Question of the Day:  Are YOU Still In?  Have you signed on?  “In” — that is, for the long haul on addressing the many challenges of climate change and related global warming issues.  And “signed on” — to the We Are Still In Movement (please see wearestillin.com for information).

Right now, there are more than 2,000 signatories to the statement that was released on June 5 (2017), right after President Donald Trump figuratively “tore up” the important, historic commitment of the United States of America to the COP 21 Paris Accord.

The new movement is a voluntary grassroots approach that includes a wide array of bold names in different sectors of the American economy (bold name highlights further down in this commentary for you).

The signatories include investors (asset owners and asset managers); mayors of cities and leaders of local municipalities; universities and colleges; state governors and state governments; and (very encouraging!) lots of American corporations.

Folks at Ceres and World Wildlife Fund (WWF) and various sustainable, responsible and impact investment thought leaders are helping to get the word around. (Thank you to Anne Kelly and Jessie Arnell at Ceres and Marty Spitzer at WWF.)

The message points for signatories of all stripes are:

Despite the Trump Administration reneging on an important commitment (governmental and moral!), major players in the U.S. economy are still in — and stepping up, moving ahead on climate action.

Signatories are committing to drive down carbon pollution and address head on the challenges related to climate change (and especially the part that human activity plays in the changes taking place).  The goals put in place and the ambitious goals to come will help to ensure that the United States remains in the game and a global leader in reducing carbon emissions.

The broad-based coalition driving the We Are Still In movement
Just in the month of June, those signing on included:

  • 199 cities and counties;
  • 9 U.S. states;
  • 1,531 business leaders and investors;
  • 308 universities and colleges.

These players agree that:

  1. government alone is not driving the process;
  2. the Paris Accord represents an important blueprint for creating new jobs (think solar, wind, geothermal, energy conservation, etc);
  3. create prosperity on a broad, domestic and global basis;
  4. create stability in the world community, with developed economies assisting less-developed nations as ALL embrace the promises made in Paris (almost 200 nations are signed; notably absent now sad to say are just the USA, Nicaragua and Syria).

The We Are Still In Movement is sending clear signals to the global community in Plain English — not always present in White House’s erratic and often contradictory communications — that leaders throughout the American economic scene, in all geographies, in all sectors, are moving forward to help this nation meet the goals promised in Paris.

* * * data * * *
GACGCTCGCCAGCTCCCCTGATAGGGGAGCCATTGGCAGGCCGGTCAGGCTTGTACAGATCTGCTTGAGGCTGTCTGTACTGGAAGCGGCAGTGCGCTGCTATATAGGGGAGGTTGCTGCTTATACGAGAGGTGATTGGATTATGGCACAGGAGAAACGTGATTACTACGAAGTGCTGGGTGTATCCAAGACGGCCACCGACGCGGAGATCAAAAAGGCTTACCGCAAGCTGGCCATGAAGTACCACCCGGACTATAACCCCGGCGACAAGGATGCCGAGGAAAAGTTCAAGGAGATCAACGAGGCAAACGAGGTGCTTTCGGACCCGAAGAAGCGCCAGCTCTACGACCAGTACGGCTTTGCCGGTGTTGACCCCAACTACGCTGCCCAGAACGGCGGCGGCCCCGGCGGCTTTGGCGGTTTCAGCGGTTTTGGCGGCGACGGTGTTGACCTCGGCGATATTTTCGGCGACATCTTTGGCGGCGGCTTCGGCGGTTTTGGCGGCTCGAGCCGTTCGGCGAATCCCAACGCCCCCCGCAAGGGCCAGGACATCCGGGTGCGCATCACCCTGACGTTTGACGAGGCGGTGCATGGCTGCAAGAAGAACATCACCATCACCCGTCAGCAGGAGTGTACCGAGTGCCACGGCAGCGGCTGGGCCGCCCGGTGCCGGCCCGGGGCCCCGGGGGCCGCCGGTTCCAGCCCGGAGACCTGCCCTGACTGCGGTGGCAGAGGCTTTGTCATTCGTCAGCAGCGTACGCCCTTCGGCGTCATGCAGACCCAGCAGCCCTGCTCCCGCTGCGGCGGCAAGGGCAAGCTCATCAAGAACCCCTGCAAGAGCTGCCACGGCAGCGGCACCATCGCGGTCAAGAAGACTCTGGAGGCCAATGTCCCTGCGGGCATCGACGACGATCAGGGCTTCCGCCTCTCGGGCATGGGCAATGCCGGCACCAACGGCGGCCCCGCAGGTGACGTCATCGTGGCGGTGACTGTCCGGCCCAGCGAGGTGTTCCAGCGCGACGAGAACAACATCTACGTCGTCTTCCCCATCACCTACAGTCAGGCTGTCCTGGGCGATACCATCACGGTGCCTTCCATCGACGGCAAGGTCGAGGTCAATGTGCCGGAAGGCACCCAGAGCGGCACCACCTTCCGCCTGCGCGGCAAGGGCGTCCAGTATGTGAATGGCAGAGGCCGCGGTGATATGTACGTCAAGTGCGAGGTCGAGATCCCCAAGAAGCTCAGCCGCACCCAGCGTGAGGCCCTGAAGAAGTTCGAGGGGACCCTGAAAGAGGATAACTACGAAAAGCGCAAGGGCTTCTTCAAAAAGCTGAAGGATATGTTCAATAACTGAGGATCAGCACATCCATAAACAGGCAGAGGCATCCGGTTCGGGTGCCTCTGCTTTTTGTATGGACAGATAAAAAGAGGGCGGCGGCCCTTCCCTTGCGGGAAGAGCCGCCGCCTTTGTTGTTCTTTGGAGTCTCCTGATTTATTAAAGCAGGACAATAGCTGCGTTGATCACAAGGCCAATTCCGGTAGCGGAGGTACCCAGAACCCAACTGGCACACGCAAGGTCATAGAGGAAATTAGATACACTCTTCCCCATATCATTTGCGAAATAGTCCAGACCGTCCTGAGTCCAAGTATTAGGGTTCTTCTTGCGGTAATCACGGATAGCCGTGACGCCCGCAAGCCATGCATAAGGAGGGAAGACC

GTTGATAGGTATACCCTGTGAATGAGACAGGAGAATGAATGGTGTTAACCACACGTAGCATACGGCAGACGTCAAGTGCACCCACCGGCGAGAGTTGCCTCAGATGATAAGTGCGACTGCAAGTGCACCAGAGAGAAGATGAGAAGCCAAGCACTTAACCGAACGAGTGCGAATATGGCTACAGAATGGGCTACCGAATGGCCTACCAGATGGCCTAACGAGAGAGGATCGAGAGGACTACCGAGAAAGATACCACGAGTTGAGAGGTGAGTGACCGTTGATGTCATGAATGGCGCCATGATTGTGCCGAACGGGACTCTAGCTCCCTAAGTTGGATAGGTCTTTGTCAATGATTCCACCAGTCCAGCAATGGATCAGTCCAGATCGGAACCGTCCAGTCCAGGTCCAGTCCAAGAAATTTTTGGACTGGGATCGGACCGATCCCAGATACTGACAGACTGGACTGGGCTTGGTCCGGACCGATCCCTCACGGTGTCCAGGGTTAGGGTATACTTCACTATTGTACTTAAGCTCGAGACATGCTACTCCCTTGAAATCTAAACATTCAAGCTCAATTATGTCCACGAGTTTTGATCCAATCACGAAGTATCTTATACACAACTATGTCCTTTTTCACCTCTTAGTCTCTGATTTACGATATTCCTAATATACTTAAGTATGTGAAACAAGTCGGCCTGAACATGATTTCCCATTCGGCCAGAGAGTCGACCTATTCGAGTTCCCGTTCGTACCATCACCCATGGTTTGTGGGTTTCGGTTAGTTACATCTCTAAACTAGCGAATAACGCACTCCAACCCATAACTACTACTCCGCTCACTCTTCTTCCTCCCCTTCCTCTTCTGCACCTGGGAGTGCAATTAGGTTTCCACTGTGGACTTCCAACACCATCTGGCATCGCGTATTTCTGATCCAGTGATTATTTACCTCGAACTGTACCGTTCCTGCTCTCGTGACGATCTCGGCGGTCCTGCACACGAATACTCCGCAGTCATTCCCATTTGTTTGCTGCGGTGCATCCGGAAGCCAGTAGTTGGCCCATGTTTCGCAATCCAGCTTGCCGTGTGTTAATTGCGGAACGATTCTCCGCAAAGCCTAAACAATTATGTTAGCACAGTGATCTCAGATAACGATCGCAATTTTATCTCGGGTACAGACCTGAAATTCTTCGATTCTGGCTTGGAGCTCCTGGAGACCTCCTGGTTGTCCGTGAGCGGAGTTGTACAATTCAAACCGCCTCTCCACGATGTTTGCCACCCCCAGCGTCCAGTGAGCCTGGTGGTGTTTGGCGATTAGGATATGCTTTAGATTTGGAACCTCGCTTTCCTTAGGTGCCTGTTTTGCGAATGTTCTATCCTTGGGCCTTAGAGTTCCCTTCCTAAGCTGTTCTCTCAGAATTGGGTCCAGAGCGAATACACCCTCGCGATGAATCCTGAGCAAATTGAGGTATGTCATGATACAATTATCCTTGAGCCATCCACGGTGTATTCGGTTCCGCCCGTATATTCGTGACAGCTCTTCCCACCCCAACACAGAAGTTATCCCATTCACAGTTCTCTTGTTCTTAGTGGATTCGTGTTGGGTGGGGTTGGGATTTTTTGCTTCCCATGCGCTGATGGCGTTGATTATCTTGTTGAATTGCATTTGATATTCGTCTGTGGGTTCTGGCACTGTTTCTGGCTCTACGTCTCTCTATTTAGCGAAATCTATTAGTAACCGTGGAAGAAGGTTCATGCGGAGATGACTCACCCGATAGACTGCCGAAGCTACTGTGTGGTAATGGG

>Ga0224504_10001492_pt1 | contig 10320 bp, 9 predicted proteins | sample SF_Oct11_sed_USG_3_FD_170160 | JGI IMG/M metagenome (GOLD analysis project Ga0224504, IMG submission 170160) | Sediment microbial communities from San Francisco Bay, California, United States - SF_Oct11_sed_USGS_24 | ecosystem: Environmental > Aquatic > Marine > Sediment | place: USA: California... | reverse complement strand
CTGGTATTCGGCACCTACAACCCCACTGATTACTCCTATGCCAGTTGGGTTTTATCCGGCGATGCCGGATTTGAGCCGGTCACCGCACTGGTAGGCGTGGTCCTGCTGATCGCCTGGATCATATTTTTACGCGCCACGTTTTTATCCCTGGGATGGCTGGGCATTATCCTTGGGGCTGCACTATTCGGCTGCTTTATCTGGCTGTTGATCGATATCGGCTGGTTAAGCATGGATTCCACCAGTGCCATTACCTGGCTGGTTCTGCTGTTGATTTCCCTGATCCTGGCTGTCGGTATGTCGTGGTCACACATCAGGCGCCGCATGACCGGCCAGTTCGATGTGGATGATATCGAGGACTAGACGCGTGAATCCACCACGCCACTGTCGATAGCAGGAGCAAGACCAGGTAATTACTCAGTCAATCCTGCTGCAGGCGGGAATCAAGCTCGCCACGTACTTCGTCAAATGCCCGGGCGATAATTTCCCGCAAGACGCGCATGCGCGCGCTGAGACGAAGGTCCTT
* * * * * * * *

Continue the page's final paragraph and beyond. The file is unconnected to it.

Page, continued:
We will keep America Great in the global efforts to address climate change issues and provide innovative, job-creating, environmentally-friendly solutions!

ECONOMIC POWER
The signatories to date represent 124 million people in this nation (1/3 of the population!) and contributing US$6.2 trillion to the national economy.  This includes 38 Fortune 500 companies(bravo!) representing US$2.1 trillion in annual revenues and employing 4.7 million team members.

Here is the “Open Letter to the International Community” from the Movement for important background: http://wearestillin.com/

So — back to the question…are you signed on yet?  You can find more information at: www.wearestillin.com  — where you can sign up!

A Brief Selection of Bold Names for Your Reference

CORPORATE SECTOR
Bloomberg, LP; Mars Incorporated; Amazon; eBay; Google; Levi Strauss; Seagate Technology; Sealed Air Corporation; Loring, Wolcott & Coolidge; The Estee Lauder Companies; Microsoft; Apple; Nike; Campbell Soup Company; IBM: The Hartford; Starbucks; Intel; International Flavors & Fragrances; Wal-Mart Stores; Toshiba American Business Solutions; Johnson Controls.

THE INVESTMENT COMMUNITY
CalPERS; CalSTRS; New York City Office of the Comptroller; Office of the New York State Comptroller; Oregon State Treasury; Green Century Capital Management; Washington State Investment Board; Northwest Coalition for Responsible Investment; Cornerstone Capital Group; Nathan Cummings Foundation; Ambata Capital; Boston Trust/Walden Asset Management; Amalgamated Bank; Moore Capital Management; Azzad Capital Management; Sustainability and Impact Investing Group of Rockefeller & Company; California Clean Energy Fund; California State Controller; Calvert Research and Management; Trillium Asset Management; Interfaith Center on Corporate Responsibility; Clean Yield Asset Management; Rhode Island State Treasurer; Zevin Asset Management; Connecticut Retirement Plans and Trust Funds.

STATES / GOVERNORS
California; Connecticut; Hawaii; New York; North Carolina; Oregon; Rhode Island; Virginia; Washington.

MAYORS  OF CITIES
The Honorables: Bill DeBlasio (New York City), Eric Garcetti (Los Angeles); Kasim Reed (Atlanta), Rahm Emanuel (Chicago),  Hillary Schieve (Reno, NV); Bridget Donnell Newton (Rockville MD).

ACADEMIC CENTERS
University of Iowa; University of Maryland, University College; University of Massachusetts; Arizona State University; Bates College; Oregon State University; Occidental College; Northwestern University; Rutgers, the State University of New Jersey; State University of New York (the colleges at Albany, New Paltz, Stony Brook, College of Environmental Science and Forestry, Cortland, Oswego, Orange).

FAMILY FOUNDATIONS
Linton Family Foundation; Lora & Martin Kelley Foundation; Merck Family Fund.

ENTREPRENEURS/SMALL BUSINESS
Keller Estate Winery; The Junkluggers; Crystal Mountain Resort; Rune’s Furniture; Sara Danielle Designs; Eco Promotional Products; Say It Forward Productions; Mom’s Organic Market; Sons and Daughters Farm; Fetzer Vineyards; RC Flying Cameras LLC; Dallas Maids LLC; Rocca Family Vineyards; York Machine Works; Joe’s Tree Service.

PROFESSIONAL PRACTICES
Steve Harvey Law LLC; BCK Law PC; Christopher Intellectual Property Law PLLC; the Hvizda Team LLC/Keller Williams Realty Metro; Jim Henry, Architect; CTA Architects and Engineers; Cycle Architecture + Planning.

ASSOCIATIONS
National Ski Areas Foundation; National Latino Farmers & Ranchers Trade Association; Outdoor Industry Association; U.S. Green Building Council.

And Of Course the Usual Suspects – Pioneering Leaders in Sustainability:
Bloomberg LP; Ben & Jerry’s; Patagonia; Unilever…and more.

We have provided a brief overview here – please do check out the full roster at the WeAreStillIin.com.

And of course, Governance & Accountability Institute, Inc. was an early signatory!

And the latch handle is out:  we invite you to sign on for your organization!